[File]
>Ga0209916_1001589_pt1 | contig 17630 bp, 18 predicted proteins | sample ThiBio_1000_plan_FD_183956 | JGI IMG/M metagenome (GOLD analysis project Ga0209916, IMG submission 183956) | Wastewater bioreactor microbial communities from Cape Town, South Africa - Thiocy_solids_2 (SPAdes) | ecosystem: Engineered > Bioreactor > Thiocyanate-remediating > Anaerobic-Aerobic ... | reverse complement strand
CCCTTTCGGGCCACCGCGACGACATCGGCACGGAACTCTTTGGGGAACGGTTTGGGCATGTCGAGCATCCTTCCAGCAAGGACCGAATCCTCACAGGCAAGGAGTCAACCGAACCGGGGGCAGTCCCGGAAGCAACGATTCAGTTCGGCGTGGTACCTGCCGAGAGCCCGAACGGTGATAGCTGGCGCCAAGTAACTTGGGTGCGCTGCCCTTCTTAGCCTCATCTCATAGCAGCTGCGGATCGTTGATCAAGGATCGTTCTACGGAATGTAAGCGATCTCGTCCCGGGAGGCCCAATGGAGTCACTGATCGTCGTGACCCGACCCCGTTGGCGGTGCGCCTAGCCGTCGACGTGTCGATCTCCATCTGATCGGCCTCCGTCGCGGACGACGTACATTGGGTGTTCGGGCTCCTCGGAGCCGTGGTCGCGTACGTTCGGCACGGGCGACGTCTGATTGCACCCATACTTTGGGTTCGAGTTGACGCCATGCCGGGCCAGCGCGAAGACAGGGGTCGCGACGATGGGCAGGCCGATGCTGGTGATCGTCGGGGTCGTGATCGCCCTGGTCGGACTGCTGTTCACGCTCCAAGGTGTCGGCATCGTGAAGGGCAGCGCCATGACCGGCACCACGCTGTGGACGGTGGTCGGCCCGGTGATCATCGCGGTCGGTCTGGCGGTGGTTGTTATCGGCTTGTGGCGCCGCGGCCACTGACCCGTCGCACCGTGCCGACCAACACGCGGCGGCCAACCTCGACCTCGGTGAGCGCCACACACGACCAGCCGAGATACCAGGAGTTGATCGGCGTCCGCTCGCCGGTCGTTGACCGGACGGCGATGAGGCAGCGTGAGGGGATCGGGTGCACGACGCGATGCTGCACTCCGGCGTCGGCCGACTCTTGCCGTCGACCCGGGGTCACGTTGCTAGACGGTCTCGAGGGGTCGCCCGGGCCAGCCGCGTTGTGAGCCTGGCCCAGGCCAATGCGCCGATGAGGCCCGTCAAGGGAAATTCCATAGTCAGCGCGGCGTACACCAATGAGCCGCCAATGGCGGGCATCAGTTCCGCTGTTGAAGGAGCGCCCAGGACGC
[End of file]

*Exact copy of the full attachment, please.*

>Ga0209916_1001589_pt1 | contig 17630 bp, 18 predicted proteins | sample ThiBio_1000_plan_FD_183956 | JGI IMG/M metagenome (GOLD analysis project Ga0209916, IMG submission 183956) | Wastewater bioreactor microbial communities from Cape Town, South Africa - Thiocy_solids_2 (SPAdes) | ecosystem: Engineered > Bioreactor > Thiocyanate-remediating > Anaerobic-Aerobic ... | reverse complement strand
CCCTTTCGGGCCACCGCGACGACATCGGCACGGAACTCTTTGGGGAACGGTTTGGGCATGTCGAGCATCCTTCCAGCAAGGACCGAATCCTCACAGGCAAGGAGTCAACCGAACCGGGGGCAGTCCCGGAAGCAACGATTCAGTTCGGCGTGGTACCTGCCGAGAGCCCGAACGGTGATAGCTGGCGCCAAGTAACTTGGGTGCGCTGCCCTTCTTAGCCTCATCTCATAGCAGCTGCGGATCGTTGATCAAGGATCGTTCTACGGAATGTAAGCGATCTCGTCCCGGGAGGCCCAATGGAGTCACTGATCGTCGTGACCCGACCCCGTTGGCGGTGCGCCTAGCCGTCGACGTGTCGATCTCCATCTGATCGGCCTCCGTCGCGGACGACGTACATTGGGTGTTCGGGCTCCTCGGAGCCGTGGTCGCGTACGTTCGGCACGGGCGACGTCTGATTGCACCCATACTTTGGGTTCGAGTTGACGCCATGCCGGGCCAGCGCGAAGACAGGGGTCGCGACGATGGGCAGGCCGATGCTGGTGATCGTCGGGGTCGTGATCGCCCTGGTCGGACTGCTGTTCACGCTCCAAGGTGTCGGCATCGTGAAGGGCAGCGCCATGACCGGCACCACGCTGTGGACGGTGGTCGGCCCGGTGATCATCGCGGTCGGTCTGGCGGTGGTTGTTATCGGCTTGTGGCGCCGCGGCCACTGACCCGTCGCACCGTGCCGACCAACACGCGGCGGCCAACCTCGACCTCGGTGAGCGCCACACACGACCAGCCGAGATACCAGGAGTTGATCGGCGTCCGCTCGCCGGTCGTTGACCGGACGGCGATGAGGCAGCGTGAGGGGATCGGGTGCACGACGCGATGCTGCACTCCGGCGTCGGCCGACTCTTGCCGTCGACCCGGGGTCACGTTGCTAGACGGTCTCGAGGGGTCGCCCGGGCCAGCCGCGTTGTGAGCCTGGCCCAGGCCAATGCGCCGATGAGGCCCGTCAAGGGAAATTCCATAGTCAGCGCGGCGTACACCAATGAGCCGCCAATGGCGGGCATCAGTTCCGCTGTTGAAGGAGCGCCCAGGACGC